To journey along the stretch of Route 66 that runs through Albuquerque is to enter a world of neon signs and formica tables, of vintage cars and ice-cream floats with names like "black cow."
But no matter how kitschy the surroundings, there is nothing antiquated about the folks who live and work along this slice of classic Americana, and nothing outmoded about their opinions.
Ask them about the president who was visiting these parts last week, and one hears everything from "He's just not a very bright guy," to "He's a family man, and you don't see him playing saxophones in night clubs and hugging all kinds of women."
All in all, two themes emerged from a recent roadside survey in a state that Mr. Bush lost by 366 votes, and one that will be crucial in 2004.
Bush's talk about values as part of his "Home to the Heartland" tour seems to have a polarizing effect on voters. For Republicans, it's a political double-chocolate milkshake: It reminds them of how glad they are Bill Clinton is no longer president, and what an upstanding man Bush seems by contrast. But to some Democrats and independents, the values talk falls flatter than a grilled-cheese sandwich. Values are taught in the home, they say, not by a president.
On a brighter note for Bush, many of those who disagree with him on the issues still give him kudos for making tough decisions and sticking with them. His energy and stem-cell policies, they say, hint at a man with strong convictions.
This section of Route 66 starts down by the ruddy currents of the Rio Grande. It winds westward, past the El Don motorcourt motel, under the Santa Fe Railroad, and up past the Route 66 Diner.
Down near the riverbank, Michael and Brandi Phlieger are piling their two kids out of a white Suburban and strapping them into a stroller. Mr. Phlieger, a lanky guy with long blond hair, says he's happy Bush has brought "a new focus on issues" rather than on "who the president is hanging out with at night." The couple owns two restaurants in town - and will pay $2,000 this month in power bills. So they like Bush's energy policy. "Conservation is a great priority, but so is progress," says Phlieger.
A few blocks west, at the Religious Gifts store, Joe Greigo keeps careful watch over a collection of stone garden angels ($29.95) and "Our Lady of Guadeloupe" statues ($49.95). "There's more values with this guy," he says, which is good, because in society, "there's no more morals anymore."
He especially likes Bush's independence on the world stage. "He's not liked anywhere out there, and that's what I like about him. He's kind of like Reagan."
Up the road, Tom and Debbie Gonzales are munching honey-covered sopapillas in Garcia's Cafe, which sports papiér-mâche parrots and a two-story neon arrow that beckons customers.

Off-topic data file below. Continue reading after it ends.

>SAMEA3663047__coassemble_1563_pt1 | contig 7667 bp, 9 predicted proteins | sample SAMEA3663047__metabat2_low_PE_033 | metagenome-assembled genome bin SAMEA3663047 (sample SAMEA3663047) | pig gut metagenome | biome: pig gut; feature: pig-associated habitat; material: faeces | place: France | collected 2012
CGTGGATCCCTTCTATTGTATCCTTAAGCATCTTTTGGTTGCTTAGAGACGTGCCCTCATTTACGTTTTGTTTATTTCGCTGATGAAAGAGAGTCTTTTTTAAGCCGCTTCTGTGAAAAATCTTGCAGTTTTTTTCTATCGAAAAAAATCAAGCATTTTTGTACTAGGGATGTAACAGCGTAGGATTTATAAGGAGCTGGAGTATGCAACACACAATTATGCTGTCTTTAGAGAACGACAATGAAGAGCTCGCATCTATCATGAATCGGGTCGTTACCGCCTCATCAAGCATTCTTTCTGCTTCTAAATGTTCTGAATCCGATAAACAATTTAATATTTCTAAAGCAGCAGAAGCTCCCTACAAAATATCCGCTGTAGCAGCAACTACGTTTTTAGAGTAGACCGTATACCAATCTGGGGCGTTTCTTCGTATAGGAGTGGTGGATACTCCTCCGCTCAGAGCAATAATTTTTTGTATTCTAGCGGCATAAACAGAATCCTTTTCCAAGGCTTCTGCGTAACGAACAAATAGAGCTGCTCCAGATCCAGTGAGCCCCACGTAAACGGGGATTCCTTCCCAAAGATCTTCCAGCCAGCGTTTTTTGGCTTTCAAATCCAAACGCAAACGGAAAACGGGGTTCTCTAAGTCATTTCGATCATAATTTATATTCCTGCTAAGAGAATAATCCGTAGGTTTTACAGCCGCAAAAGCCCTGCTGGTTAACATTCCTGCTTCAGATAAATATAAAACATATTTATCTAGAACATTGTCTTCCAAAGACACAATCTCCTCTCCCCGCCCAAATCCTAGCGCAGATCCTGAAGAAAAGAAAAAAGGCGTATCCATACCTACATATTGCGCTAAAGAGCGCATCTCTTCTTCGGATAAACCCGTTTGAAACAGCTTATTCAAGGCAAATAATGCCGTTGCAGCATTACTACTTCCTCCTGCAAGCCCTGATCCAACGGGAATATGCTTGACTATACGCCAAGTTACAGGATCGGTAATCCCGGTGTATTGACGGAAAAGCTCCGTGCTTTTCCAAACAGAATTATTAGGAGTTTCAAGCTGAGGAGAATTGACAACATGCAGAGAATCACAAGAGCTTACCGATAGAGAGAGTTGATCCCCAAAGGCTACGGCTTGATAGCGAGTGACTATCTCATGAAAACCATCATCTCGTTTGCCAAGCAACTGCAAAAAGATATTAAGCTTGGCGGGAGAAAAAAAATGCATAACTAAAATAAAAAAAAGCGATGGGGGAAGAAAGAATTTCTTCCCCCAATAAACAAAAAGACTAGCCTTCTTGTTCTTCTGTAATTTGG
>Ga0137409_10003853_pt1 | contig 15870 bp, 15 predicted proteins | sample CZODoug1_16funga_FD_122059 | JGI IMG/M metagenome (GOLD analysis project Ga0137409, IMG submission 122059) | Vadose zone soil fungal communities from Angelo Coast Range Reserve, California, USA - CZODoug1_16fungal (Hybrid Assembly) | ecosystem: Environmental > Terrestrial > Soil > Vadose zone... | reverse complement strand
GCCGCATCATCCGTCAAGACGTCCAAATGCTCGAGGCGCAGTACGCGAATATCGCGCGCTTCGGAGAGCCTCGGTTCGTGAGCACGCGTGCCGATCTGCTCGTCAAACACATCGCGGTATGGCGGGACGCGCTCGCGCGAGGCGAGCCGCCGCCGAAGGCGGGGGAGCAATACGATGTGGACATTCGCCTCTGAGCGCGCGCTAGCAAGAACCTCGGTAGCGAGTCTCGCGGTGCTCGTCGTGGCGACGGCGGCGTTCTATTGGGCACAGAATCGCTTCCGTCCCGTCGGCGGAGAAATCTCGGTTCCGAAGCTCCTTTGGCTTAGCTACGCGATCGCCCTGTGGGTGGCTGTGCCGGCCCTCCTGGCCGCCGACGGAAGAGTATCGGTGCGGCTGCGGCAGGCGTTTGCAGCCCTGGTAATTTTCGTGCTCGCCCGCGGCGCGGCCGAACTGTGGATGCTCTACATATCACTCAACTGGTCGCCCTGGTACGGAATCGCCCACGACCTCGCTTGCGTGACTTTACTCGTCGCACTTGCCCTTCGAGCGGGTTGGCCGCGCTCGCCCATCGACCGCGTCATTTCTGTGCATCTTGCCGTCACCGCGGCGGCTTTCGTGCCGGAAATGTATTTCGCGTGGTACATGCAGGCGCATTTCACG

These self-described Democrats are pleasantly surprised by Bush. "I'd give him about a B," says Mr. Gonzales, a plumber. The tax cut was "pretty smart," he says. They'll use theirs for college books for their son - and as seed money for a vacation.
But Bush's values push is irrelevant, they say. "That stuff has to start at home," says Mrs. Gonzales, a clerical worker. "It comes from the older generation and gets passed down."
Indeed, moderate independents across the country tend to "get tired of Republicans wearing religion on their sleeves," says Michigan pollster Ed Sarpolus. "They want to see more issues stuff."
Across the street at the Wash Tub laundromat - $1 per load - Tanisha Ellsworth says she disagrees with almost everything Bush has done so far - especially on abortion. But as an entrepreneur - a "personal development facilitator" - she understands that being on your own is tough. "Whenever you're out in front, you do have to be strong," she says. "He's doing that - and I respect him for it."
Up at the Route 66 Diner, a Democrat who wouldn't give her name ("My friends will recognize me!") is even more supportive of Bush's decisionmaking. "I give him a lot of credit," she says, munching on a handful of fries. "He's made a lot of decisions. He's walking the walk." On energy, she says, "I wasn't thrilled about what he did, but it was a tough decision - something had to give."
This sentiment isn't uncommon, says Denver-based pollster Floyd Ciruli.
"One of the major criticisms of Clinton was that he lacked stick-to-it-ness - and there's still some contrast going on out there." Bush's approach, he observes, "is to pick only a couple of things and just stay with them." It's one reason he scores high on "leadership" in polls.
In a recent Gallup poll, 59 percent of Americans said Bush "keeps his promises," and 55 percent said he's a "strong and decisive leader." A smaller percentage - 52 percent - said they agree with Bush on the issues that matter most to them.
A couple of booths over at the diner, talk returns to values. "That's none of his business," says part-time college student Sally Dolk of his "respect" and "integrity" push. "Who we're going to respect is up to us."
Surrounded by 1950s icons - jukeboxes, waitresses in teal uniforms, a collection of Pez dispensers on a shelf - Ms. Dolk sounds a particularly modern note as she finishes her green-chile cheeseburger: "We're in the 21st century - not in the '50s anymore. He's got to get with it."